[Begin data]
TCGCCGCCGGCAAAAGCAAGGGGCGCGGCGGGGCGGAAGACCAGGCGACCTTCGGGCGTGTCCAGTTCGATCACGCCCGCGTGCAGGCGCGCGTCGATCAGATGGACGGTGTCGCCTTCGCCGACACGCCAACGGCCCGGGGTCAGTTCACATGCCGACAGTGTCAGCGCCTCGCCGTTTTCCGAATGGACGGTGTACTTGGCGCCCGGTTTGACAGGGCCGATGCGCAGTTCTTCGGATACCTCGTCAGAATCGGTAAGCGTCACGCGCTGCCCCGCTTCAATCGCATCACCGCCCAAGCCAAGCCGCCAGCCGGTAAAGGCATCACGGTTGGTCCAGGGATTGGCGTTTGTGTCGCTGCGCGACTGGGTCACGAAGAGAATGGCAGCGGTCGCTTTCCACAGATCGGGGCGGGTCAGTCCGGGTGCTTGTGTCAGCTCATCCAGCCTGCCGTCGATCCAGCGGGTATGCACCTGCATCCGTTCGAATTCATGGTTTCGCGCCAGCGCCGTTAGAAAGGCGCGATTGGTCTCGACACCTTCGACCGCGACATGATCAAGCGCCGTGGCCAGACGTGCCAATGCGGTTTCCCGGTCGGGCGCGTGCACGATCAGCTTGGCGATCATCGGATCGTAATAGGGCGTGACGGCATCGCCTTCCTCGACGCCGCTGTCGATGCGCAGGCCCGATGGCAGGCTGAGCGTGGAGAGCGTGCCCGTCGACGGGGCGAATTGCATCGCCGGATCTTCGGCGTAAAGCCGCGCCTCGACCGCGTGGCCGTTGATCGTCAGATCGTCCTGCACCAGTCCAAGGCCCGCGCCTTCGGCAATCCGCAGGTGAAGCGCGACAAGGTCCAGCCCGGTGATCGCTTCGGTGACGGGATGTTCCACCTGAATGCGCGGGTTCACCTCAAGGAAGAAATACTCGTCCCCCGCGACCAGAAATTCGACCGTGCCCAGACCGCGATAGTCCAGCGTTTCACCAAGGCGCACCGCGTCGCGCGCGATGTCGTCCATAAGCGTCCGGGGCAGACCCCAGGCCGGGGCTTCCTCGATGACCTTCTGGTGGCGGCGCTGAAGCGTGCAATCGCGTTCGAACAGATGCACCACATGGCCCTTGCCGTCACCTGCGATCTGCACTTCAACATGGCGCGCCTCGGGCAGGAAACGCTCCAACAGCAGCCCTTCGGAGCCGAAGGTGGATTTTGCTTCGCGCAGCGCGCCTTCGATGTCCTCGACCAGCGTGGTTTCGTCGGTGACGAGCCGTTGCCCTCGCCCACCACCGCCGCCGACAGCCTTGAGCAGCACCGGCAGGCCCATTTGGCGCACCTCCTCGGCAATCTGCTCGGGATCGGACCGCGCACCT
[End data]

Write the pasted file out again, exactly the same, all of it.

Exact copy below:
TCGCCGCCGGCAAAAGCAAGGGGCGCGGCGGGGCGGAAGACCAGGCGACCTTCGGGCGTGTCCAGTTCGATCACGCCCGCGTGCAGGCGCGCGTCGATCAGATGGACGGTGTCGCCTTCGCCGACACGCCAACGGCCCGGGGTCAGTTCACATGCCGACAGTGTCAGCGCCTCGCCGTTTTCCGAATGGACGGTGTACTTGGCGCCCGGTTTGACAGGGCCGATGCGCAGTTCTTCGGATACCTCGTCAGAATCGGTAAGCGTCACGCGCTGCCCCGCTTCAATCGCATCACCGCCCAAGCCAAGCCGCCAGCCGGTAAAGGCATCACGGTTGGTCCAGGGATTGGCGTTTGTGTCGCTGCGCGACTGGGTCACGAAGAGAATGGCAGCGGTCGCTTTCCACAGATCGGGGCGGGTCAGTCCGGGTGCTTGTGTCAGCTCATCCAGCCTGCCGTCGATCCAGCGGGTATGCACCTGCATCCGTTCGAATTCATGGTTTCGCGCCAGCGCCGTTAGAAAGGCGCGATTGGTCTCGACACCTTCGACCGCGACATGATCAAGCGCCGTGGCCAGACGTGCCAATGCGGTTTCCCGGTCGGGCGCGTGCACGATCAGCTTGGCGATCATCGGATCGTAATAGGGCGTGACGGCATCGCCTTCCTCGACGCCGCTGTCGATGCGCAGGCCCGATGGCAGGCTGAGCGTGGAGAGCGTGCCCGTCGACGGGGCGAATTGCATCGCCGGATCTTCGGCGTAAAGCCGCGCCTCGACCGCGTGGCCGTTGATCGTCAGATCGTCCTGCACCAGTCCAAGGCCCGCGCCTTCGGCAATCCGCAGGTGAAGCGCGACAAGGTCCAGCCCGGTGATCGCTTCGGTGACGGGATGTTCCACCTGAATGCGCGGGTTCACCTCAAGGAAGAAATACTCGTCCCCCGCGACCAGAAATTCGACCGTGCCCAGACCGCGATAGTCCAGCGTTTCACCAAGGCGCACCGCGTCGCGCGCGATGTCGTCCATAAGCGTCCGGGGCAGACCCCAGGCCGGGGCTTCCTCGATGACCTTCTGGTGGCGGCGCTGAAGCGTGCAATCGCGTTCGAACAGATGCACCACATGGCCCTTGCCGTCACCTGCGATCTGCACTTCAACATGGCGCGCCTCGGGCAGGAAACGCTCCAACAGCAGCCCTTCGGAGCCGAAGGTGGATTTTGCTTCGCGCAGCGCGCCTTCGATGTCCTCGACCAGCGTGGTTTCGTCGGTGACGAGCCGTTGCCCTCGCCCACCACCGCCGCCGACAGCCTTGAGCAGCACCGGCAGGCCCATTTGGCGCACCTCCTCGGCAATCTGCTCGGGATCGGACCGCGCACCT